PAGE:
a ' I think, told you a sufficient objection,' answered

у Sophia. What,' cries the aunt; I remember 'none.' Sure, Madam,' said Sophia, 'I told you "he had used me in the rudest and vilest manner.' 'Indeed, child,' answered she, ' I never heard you, 'or did not understand you:- But what do you ' mean by this rude, vile manner?' 'Indeed, Madam,' said Sopliia, “I am almost ashamed to tell you. Ile caught me in his arms, pulled me down upon the settee, and thrust his hand into my bosom, and kissed it with such violence, that I ' have the mark upon my left breast at this mo'ment.'--'Indeed!' said Mrs. Western. 'Yes, in'deed, Madam,' auswered Sophia; “my father

luckily came in at that instant, or heaven knows 'what rudeness he intended to have proceeded to.' "I am astonished and confounded,' cries the aunt. : No woman of the name of Western hath been

ever treated so, since we were a family. I would ' have torn the eyes of a prince out, it' he had attempted such freedoms with me.

It is impossible; sure, Sophia, you must invent this to raise my indignation against him.' I hope, Madam, said Sophia, “you have too good an opinion of

me, to imagine me capable of telling an untruth, ! Upon my soul, it is true.' 'I should have stabbed

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him to the heart, had I been present,' returned the aunt.

Yet surely he could have no disho'nourable design; it is impossible! he durst not: 'besides, bis proposals shew he had not; for they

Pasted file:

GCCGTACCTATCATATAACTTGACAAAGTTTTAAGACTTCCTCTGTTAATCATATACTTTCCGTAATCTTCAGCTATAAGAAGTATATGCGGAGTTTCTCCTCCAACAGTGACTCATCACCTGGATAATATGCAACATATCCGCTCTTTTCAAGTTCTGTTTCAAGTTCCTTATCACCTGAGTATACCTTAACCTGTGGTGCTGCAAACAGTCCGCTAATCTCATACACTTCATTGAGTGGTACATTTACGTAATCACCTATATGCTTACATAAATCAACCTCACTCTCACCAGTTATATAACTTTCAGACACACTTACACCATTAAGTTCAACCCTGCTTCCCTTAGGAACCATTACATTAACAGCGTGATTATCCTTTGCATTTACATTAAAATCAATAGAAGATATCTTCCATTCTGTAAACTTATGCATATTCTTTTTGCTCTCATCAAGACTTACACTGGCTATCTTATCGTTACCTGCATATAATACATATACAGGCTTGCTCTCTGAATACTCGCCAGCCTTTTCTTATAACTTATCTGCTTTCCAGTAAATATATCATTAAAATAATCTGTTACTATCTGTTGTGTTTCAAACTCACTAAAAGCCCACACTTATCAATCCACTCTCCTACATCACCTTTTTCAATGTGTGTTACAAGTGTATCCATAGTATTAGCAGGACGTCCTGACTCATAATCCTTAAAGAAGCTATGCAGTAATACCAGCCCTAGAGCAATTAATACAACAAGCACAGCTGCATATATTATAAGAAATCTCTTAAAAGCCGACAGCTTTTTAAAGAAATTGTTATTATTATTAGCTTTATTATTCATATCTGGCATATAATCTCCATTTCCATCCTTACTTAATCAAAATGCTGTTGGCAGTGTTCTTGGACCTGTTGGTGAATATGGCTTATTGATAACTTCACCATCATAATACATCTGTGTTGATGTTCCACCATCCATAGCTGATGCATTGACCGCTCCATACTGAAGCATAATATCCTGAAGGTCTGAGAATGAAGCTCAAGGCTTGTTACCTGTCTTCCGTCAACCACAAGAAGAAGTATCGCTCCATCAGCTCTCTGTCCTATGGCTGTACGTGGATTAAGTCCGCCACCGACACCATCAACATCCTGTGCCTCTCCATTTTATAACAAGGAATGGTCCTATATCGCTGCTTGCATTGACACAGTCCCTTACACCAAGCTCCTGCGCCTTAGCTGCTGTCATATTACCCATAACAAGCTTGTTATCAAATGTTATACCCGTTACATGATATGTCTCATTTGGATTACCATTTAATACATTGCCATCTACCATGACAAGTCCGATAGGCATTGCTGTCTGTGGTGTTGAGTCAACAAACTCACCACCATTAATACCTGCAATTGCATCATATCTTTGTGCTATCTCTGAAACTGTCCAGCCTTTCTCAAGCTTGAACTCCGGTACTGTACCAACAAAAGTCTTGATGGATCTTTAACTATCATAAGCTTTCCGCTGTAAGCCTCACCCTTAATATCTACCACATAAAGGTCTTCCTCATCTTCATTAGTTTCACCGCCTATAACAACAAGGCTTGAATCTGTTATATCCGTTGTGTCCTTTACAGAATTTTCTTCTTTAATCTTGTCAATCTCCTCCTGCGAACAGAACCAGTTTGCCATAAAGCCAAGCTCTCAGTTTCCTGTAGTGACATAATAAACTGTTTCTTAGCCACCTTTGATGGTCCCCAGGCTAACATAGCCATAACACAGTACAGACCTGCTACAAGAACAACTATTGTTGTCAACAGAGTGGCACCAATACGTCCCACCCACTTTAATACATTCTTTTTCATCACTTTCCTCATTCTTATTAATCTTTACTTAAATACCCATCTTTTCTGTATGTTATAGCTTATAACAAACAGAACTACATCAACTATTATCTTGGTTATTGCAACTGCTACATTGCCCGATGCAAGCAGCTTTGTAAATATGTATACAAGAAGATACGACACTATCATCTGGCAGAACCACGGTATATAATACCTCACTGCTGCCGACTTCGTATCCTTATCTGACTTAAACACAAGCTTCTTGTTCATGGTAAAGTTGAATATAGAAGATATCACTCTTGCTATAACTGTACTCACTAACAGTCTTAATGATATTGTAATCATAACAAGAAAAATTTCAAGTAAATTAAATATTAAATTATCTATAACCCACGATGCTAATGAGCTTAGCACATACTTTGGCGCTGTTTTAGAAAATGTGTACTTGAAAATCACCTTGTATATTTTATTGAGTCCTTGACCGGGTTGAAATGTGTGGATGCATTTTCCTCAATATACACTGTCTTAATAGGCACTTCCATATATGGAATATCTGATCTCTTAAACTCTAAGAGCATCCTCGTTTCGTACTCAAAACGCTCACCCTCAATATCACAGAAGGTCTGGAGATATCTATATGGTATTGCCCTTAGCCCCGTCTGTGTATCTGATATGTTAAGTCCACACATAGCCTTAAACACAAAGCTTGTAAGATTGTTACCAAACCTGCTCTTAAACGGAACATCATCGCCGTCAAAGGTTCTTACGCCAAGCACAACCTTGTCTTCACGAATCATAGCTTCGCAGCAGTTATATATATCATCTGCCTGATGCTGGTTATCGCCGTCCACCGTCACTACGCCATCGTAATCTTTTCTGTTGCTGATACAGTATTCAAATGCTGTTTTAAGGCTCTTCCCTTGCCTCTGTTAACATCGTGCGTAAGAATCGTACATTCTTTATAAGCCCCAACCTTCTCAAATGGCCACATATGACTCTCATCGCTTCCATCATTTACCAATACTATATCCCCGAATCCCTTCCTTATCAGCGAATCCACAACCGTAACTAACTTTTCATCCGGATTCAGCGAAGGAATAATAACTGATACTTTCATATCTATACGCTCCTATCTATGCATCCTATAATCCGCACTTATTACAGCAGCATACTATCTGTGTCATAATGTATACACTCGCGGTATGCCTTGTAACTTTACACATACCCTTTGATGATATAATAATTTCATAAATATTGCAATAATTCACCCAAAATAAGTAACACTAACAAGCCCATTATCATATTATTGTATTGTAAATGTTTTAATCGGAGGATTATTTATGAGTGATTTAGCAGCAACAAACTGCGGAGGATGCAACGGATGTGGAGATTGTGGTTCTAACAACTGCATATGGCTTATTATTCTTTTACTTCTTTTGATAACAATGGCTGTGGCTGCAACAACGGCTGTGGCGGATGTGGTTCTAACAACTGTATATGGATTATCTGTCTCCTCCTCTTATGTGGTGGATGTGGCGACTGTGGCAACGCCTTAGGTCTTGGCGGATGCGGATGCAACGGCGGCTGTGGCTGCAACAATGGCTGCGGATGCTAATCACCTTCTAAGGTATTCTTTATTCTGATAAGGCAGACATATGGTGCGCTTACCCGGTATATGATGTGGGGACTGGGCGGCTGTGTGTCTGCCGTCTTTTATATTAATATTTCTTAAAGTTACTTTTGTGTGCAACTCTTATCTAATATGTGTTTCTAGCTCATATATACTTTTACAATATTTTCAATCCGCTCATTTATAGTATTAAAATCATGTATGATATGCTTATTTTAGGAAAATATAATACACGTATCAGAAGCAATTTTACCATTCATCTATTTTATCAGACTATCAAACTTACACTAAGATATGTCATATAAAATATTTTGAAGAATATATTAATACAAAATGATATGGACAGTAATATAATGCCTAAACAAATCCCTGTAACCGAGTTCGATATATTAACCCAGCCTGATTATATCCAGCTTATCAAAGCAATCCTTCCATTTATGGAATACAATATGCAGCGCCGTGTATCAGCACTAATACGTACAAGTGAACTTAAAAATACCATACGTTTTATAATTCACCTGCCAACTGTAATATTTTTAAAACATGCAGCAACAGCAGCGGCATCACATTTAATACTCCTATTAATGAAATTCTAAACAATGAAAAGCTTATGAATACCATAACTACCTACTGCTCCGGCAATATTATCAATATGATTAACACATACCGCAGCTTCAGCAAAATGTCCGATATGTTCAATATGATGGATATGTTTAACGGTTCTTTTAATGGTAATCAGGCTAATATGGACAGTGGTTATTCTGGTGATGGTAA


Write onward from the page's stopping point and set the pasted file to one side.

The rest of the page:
are not only honourable but generous. I don't 'know; the age allows too great freedoms. A distant salute is all I would have allowed before the ceremony. I have had lovers formerly, not so long ago neither; several lovers, though I never 'would consent to marriage, and I never encouraged the least freedom. It is a foolish custom, and what I never would agree to. No man * kissed more of me than my cheek. It is as much

as one can bring one's self to give lips up to a • husband; and, indeed, could I ever have been 'persuaded to marry, I believe I should not have • soon been brought to endure so much. You will pardon me, dear Madam,' said Sophia, if

I make one observation: You own you have had many lovers, and the world knows it, even if you 'should deny it. You refused them all, and, I am 'convinced, one coronet at least among them.' * You say true, dear Sophy,' answered she; • I had once the offer of a title.

' Why, then,' said Sophia, “will

' will you not suffer me to refuse this once?' It is true, child,' said she, 'I have refused the 'offer of a title; but it was not so good an offer; that is, not so very, very good an offer. * Yes, Madam,' said Sophia; “but you have had very great proposals from men of vast fortunes. It was not the first, nor the second, nor the third “advantageous match that offered itself.' 'I own

it was not,' said she. “Well, Madam,' continued Sophia, and why may not I expect to have a ' second, perhaps, better than this? You are now but a young woman, and I am convinced would not promise to yield to the first lover of fortune, nay, or of title too. I am a very young woman, and sure I need not despair.

Well, ? my dear, dear Sophy,' cries the aunt, 'what